Aug 3, 2018

Proposal To Require That VEs Not Be Present In Person At Hearings

     Social Security has sent proposed new regulations on Setting the Manner for the Appearance of Parties and Witnesses at a Hearing to the Office of Management and Budget (OMB) for approval. If approved, the proposed regulations will be published in the Federal Register for public comment. Social Security will have to consider the comments before adopting final regulations. Here's Social Security's summary of the proposal:
We propose to revise 20 CFR parts 404 and 416 to establish a preference for the manner in which parties and expert witnesses appear at a hearing, including by video teleconference (VTC) or by telephone.  We also propose to require non-parties, including medical and vocational experts, to appear by telephone or VTC, unless circumstances in the case warrant a different manner of appearance. We would specify that although the adjudicator may identify facts that may impact an individual’s manner of appearance, it is ultimately the Agency’s responsibility to schedule the hearing and determine the manner in which individuals will appear.


Anonymous said...

This reassigns responsibility for scheduling away from the ALJ and puts agency firmly in control. Ridiculous. What problem is this intended to solve? Phone service is so bad on SSA's low bid phone systems that hearings will become a nightmare game of "What? What? WHAT?!".

Anonymous said...

How do we even know the expert is paying attention to what is going on at the hearing?!

Anonymous said...

Hmmmmm… sedentary with a sit stand option.

Margaret Kibbee said...

Love all the comments here, especially 9:27.
I could put up with VTC but not phone.

Anonymous said...

When I request to appear via telephone before an ALJ when they failed to give me 75 days notice of the hearing and I am double-booked, I get screamed at for dereliction of duty. However, they bend over backwards to allow "experts" to testify from their bathtubs.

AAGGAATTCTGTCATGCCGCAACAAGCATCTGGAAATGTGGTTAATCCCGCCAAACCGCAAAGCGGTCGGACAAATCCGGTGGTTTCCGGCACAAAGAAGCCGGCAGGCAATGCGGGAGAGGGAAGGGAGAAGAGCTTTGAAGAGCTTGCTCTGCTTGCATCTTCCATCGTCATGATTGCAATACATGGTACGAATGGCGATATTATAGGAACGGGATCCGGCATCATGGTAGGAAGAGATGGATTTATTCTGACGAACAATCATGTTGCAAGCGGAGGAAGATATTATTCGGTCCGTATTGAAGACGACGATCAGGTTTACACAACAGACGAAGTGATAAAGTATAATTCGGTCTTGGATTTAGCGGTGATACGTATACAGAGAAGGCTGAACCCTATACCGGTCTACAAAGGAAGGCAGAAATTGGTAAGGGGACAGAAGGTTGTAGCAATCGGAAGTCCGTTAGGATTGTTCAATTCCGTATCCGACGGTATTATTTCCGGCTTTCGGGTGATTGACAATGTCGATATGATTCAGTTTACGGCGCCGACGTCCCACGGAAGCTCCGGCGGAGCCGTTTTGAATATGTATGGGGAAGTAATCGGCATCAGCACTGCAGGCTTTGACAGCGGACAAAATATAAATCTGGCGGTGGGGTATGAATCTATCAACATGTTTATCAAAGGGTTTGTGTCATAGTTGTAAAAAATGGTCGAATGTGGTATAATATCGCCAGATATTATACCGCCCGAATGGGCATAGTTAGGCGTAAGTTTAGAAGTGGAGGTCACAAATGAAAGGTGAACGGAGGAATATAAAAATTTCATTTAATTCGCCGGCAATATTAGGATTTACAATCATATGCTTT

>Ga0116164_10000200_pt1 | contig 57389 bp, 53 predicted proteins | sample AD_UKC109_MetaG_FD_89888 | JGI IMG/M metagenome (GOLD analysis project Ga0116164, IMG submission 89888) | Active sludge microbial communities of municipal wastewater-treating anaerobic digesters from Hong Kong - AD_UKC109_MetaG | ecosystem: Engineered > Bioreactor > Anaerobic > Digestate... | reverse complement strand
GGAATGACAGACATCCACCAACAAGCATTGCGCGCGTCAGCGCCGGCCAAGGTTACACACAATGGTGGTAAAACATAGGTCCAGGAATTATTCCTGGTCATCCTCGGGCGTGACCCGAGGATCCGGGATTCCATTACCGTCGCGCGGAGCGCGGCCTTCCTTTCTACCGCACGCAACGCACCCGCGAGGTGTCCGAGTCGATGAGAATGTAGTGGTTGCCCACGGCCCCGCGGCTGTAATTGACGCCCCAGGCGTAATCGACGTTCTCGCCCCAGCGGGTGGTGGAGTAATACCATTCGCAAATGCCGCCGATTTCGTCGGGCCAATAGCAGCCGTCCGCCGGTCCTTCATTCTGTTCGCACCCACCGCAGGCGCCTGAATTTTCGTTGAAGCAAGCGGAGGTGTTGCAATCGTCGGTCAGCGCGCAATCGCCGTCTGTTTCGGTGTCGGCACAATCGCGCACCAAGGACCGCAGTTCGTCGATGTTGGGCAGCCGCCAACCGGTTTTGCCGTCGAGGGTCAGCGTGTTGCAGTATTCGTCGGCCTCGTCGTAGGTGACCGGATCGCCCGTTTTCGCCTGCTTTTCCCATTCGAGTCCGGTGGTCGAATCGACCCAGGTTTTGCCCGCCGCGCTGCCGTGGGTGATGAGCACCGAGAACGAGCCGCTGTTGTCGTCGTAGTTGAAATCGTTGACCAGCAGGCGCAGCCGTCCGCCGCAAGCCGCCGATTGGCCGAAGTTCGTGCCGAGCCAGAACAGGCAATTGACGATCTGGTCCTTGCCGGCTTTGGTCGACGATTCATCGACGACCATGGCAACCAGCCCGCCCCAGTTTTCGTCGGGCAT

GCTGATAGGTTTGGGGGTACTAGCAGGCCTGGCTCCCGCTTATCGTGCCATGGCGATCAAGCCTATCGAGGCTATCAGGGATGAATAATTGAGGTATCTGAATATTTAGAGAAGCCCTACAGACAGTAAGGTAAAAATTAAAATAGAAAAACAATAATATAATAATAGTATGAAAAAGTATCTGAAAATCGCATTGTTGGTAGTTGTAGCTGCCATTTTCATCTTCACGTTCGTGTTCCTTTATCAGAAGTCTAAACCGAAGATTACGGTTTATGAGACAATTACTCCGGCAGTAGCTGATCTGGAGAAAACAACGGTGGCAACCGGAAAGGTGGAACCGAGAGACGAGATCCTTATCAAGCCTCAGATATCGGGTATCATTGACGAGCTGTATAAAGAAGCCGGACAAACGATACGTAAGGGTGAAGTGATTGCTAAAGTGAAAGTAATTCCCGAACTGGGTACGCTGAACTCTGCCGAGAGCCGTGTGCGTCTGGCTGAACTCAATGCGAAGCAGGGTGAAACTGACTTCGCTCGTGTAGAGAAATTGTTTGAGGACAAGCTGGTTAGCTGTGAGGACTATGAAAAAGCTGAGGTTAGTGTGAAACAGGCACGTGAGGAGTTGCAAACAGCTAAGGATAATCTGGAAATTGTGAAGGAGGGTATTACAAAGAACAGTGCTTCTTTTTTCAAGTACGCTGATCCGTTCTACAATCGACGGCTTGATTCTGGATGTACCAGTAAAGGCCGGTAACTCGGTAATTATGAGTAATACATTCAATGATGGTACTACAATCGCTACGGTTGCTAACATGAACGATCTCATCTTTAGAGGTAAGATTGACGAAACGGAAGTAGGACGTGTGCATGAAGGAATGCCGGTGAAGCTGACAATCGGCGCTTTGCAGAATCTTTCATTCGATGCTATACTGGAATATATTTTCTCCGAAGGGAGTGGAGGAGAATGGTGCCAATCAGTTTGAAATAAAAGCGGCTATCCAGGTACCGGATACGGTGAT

This agency is pitiful.

Anonymous said...

Does SSA pay these experts less if they testify by phone? What problems would increasing the amount of phone testimony solve?

There are a lot of potential problems with phone testimony. As observed above, how do we know they are paying attention. Also, how do we know someone else is not paying attention. Consider confidentiality and security of information problems inherent in having hearings in which the claimants protected information might be passing outside of the hearing room into a non-secure phone, or on a speaker phone which could be overheard or even recorded. Finally, it will often only be obvious at the hearing that a witnesses physical presence could make a difference. I predict ALJs would be reluctant to reschedule for in person testimony on a rep or claimants objection in the middle of a hearing, due to the havoc it would create in their already strained hearing schedules. There are several ways increased expert phone testimony can hurt claimants, so the questions raised are whether any benefits are worth it, and if they are increased, has SSA done everything possible to ameliorate the potential harmful effects to claimants.

Anonymous said...

As an ALJ, who worked for 15 years in a hearing office in which VE's appears in person, and who now works in an office where VEs almost always appear by telephone, I can say that appearance by telephone is beset with problems. Poor phone quality is a continual problem. Sometimes it is our problematic phone system, sometimes it is the VE's. VEs appearing by telephone often do not pay attention to the testimony; in hearings, they have no choice. VEs in telephone hearings are more prone to inaccurate information and less inclined to attempt to correct or defend such information. I sometimes wonder what they are smoking on the other end. Eating and drinking is sometimes audible when the mute button is off on the VE's end.

SSA does not solicit any feedback from ALJs as to the competence of the VEs that we are required to use.

Anonymous said...

This proposal makes for interesting timing given Biestek v. Berryhill has been taken up by the Supreme Court. I would imagine an expert who actually has seen a claimant might have greater insight into either their medical functionality, or whether jobs exist in the national economy in significant numbers despite their impairments.